N Management for Small Grain Yield
Optimum nitrogen management for grain yield includes: basing nitrogen (N) rates on realistic yield potential, knowing the soil residual N, and using appropriate rates, timing, placement, and N sources. The steps are the same for all regions, but decisions should be based on guidelines specific to a grower’s area.
Realistic Yield Goal
Variety selection tools are available to pick the best variety for a given goal. Past yields and protein are a good indication of future performance. Advances in equipment and technology for mid-season N applications allow a conservative yield goal to be used to determine pre-plant N rates. A 2nd application can be omitted in dry years to save on N fertilizer.
Residual Soil N
Late fall to early spring soil samples better reflect available soil nitrate-N than late summer to mid-fall samples. Late summer to mid-fall sampled soils can result in under- or over fertilization depending on whether they lose or gain N overwinter. Field specific patterns of overwinter loss or gain can guide adjustments to spring N rates based on fall samples or the decision to spring sample.
Winter wheat requires about 2.6 lb N/bu, and spring wheat requires roughly 3.3 lb N/bu (with 14% protein). Further adjustments are made for soil organic matter, residual stubble, N ‘credit’ from legume rotations, and soil sampling timing and depth. These are described in the Fertilizer Rate Calculations Soil Scoop. Exact rates will vary with variety and growing conditions.
MSU’s nitrogen rate calculation tool incorporates yield goal, residual soil N, soil organic matter, fertilizer costs, grain protein discounts, and grain prices to determine N rate for optimal net revenue.
The economic benefit of micro-managing fields for variable rate technology is inconsistent in our region. However, a simplified version of adjusting N rates in field zones with historically low, medium and high productivity may increase N use efficiency and net return. Traditional fertilizer spreaders can be used to variably apply N in these relatively large zones.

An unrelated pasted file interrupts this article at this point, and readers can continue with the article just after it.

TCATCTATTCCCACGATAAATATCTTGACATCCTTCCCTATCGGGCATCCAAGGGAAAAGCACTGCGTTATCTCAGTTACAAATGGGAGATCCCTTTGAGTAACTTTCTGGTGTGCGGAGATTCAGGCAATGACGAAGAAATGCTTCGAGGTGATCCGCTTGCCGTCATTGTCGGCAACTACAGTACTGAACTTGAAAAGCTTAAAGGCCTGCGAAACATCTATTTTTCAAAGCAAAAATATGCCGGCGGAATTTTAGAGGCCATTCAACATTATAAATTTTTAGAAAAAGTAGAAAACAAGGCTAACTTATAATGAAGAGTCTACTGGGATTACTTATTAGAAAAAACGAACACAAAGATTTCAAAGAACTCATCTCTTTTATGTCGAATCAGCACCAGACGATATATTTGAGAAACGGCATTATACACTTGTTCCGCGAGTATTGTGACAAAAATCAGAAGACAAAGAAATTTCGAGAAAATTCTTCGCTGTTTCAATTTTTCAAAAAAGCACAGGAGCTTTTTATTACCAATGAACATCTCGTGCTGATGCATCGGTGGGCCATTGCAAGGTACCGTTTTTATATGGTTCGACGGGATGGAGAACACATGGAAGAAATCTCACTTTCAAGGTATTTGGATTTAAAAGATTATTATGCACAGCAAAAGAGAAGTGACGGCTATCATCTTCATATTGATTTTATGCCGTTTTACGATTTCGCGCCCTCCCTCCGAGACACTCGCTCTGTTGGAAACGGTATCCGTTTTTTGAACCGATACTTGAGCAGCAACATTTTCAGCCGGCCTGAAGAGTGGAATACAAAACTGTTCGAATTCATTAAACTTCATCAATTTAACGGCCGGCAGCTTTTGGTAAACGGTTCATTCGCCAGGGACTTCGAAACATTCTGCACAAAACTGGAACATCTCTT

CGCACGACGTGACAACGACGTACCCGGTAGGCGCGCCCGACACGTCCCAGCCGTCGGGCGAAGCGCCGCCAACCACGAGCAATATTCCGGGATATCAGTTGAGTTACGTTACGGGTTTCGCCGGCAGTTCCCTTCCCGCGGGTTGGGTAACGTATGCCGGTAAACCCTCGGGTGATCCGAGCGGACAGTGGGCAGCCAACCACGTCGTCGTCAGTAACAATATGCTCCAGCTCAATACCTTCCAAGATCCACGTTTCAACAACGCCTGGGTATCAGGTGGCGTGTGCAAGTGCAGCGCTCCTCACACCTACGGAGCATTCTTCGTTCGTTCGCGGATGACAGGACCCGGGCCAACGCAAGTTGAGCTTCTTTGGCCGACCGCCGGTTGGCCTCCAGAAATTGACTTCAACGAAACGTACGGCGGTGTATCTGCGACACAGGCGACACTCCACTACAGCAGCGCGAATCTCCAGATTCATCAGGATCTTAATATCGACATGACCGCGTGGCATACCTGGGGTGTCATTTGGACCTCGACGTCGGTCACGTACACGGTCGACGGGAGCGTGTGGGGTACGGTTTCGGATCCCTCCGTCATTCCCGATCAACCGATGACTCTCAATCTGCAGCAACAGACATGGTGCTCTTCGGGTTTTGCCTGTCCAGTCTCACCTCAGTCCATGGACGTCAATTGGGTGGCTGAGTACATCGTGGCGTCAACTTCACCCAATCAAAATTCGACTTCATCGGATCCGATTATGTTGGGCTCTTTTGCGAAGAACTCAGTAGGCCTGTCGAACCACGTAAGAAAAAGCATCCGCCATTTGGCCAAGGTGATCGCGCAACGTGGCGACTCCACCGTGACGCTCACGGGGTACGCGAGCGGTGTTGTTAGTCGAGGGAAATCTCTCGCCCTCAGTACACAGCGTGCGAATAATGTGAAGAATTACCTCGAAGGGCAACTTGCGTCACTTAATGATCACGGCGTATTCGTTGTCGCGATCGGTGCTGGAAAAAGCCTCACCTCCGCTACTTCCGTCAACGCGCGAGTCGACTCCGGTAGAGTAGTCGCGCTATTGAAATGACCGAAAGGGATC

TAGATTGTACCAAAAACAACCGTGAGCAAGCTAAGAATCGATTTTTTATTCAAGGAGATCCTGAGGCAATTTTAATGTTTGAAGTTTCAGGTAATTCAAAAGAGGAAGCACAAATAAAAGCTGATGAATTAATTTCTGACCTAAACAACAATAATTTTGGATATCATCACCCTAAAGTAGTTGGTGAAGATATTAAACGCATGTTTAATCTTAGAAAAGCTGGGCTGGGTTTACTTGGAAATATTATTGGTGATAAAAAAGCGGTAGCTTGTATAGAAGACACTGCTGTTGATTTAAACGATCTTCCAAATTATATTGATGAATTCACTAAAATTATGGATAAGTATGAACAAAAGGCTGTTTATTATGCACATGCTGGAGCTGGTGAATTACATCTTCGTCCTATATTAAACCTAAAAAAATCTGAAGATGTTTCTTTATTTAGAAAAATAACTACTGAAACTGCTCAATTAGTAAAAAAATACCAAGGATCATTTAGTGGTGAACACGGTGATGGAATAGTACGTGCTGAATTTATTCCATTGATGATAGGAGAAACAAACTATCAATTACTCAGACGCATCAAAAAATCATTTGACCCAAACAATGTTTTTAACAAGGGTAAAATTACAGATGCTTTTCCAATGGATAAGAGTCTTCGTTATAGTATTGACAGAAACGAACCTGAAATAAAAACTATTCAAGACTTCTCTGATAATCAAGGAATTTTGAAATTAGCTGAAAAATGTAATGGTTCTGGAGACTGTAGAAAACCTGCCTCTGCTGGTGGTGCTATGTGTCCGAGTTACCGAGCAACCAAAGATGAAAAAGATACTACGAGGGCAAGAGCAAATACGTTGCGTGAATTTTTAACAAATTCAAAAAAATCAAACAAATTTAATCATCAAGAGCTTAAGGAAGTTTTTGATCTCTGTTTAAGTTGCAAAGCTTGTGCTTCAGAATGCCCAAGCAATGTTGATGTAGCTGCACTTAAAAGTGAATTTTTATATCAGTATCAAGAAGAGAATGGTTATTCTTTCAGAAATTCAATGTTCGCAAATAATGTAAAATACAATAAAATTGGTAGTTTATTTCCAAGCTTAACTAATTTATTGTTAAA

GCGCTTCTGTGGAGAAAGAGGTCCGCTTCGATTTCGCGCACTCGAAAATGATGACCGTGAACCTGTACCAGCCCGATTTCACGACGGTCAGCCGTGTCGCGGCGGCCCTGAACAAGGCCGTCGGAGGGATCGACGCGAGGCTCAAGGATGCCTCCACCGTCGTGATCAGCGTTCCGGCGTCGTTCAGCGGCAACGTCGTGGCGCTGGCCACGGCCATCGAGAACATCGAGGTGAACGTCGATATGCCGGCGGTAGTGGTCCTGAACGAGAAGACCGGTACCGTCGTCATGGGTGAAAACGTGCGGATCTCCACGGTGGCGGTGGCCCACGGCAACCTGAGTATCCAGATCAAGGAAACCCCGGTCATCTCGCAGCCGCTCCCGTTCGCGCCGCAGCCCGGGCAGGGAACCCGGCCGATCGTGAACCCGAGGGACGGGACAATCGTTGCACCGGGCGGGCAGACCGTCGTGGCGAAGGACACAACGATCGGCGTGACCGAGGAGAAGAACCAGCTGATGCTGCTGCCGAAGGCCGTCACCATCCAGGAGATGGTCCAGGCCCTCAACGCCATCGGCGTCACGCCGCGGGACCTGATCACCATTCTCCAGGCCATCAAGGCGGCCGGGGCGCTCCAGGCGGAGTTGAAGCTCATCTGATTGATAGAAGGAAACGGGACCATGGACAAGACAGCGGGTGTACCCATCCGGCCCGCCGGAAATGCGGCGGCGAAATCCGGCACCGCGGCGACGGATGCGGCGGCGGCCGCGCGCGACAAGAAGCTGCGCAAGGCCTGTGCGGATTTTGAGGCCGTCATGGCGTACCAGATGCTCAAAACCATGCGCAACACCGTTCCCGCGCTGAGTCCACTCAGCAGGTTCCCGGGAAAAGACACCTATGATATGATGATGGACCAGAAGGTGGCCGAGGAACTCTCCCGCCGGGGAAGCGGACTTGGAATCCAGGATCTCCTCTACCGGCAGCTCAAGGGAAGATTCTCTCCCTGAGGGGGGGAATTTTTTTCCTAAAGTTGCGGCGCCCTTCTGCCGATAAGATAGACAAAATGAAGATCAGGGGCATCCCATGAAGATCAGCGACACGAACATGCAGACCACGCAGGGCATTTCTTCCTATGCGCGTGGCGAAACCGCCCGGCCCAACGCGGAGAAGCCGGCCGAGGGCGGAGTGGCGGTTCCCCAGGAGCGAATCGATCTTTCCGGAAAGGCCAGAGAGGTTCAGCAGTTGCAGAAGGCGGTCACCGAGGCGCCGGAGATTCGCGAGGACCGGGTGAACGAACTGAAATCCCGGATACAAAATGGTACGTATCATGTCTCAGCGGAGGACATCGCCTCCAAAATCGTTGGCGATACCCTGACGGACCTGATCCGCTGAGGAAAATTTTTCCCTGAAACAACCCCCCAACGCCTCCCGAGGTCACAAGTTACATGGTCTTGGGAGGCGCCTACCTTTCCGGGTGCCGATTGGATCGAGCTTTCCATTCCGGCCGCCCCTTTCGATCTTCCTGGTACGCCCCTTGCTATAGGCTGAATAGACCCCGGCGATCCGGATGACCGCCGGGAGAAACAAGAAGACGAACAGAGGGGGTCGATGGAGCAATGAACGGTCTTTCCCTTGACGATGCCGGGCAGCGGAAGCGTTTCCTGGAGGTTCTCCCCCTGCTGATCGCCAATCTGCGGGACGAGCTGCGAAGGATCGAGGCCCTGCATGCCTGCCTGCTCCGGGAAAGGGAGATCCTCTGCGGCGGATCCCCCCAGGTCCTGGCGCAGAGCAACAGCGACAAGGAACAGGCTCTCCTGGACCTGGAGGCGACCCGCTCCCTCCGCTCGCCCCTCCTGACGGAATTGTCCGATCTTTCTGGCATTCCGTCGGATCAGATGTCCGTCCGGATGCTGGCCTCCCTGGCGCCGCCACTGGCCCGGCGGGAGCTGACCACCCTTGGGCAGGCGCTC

Dry urea is still the best choice if it can be incorporated by tillage, or greater than ½-inch of water in a single event. Treating winter broadcast urea with N-butyl-thiophosphoric triamide (NBPT, e.g., Agrotain®) can buy time for incorporation by precipitation, which will reduce N loss to the air as ammonia gas. Slow or controlled release N fertilizers may benefit winter wheat yield in wet years or areas where regular urea can be lost to leaching. Their N release is generally too slow to benefit spring wheat yield in our region.
Legumes in rotation are an economical N source. The benefits of legumes depend on the species, when they are terminated, whether they are harvested for seed, forage or grown for green manure cover crops, and the number of times planted in rotation.
Perennial legumes contribute more N than annuals; green manure terminated early contributes more N than legume harvested or terminated late. Termination of cover crops by approximately first bloom is key to preventing yield loss in the subsequent wheat crop. Legumes should make up more than 50% of a mixed species cover crop biomass in order to contribute substantial available N to the following crop.
Legumes can provide a 10 lb/acre N credit (fertilizer N reduction) after just one year (See Fertilizer Rate Calculations Soil Scoop), but the wheat yield goal often needs to be adjusted lower than after fallow. Over the long term (at least 3 to 4 cycles), wheat grain yield and protein can be greater after cover crops than fallow with less or no fertilizer N. This provides higher economic returns with greater stability, by reducing the reliance on fertilizer N.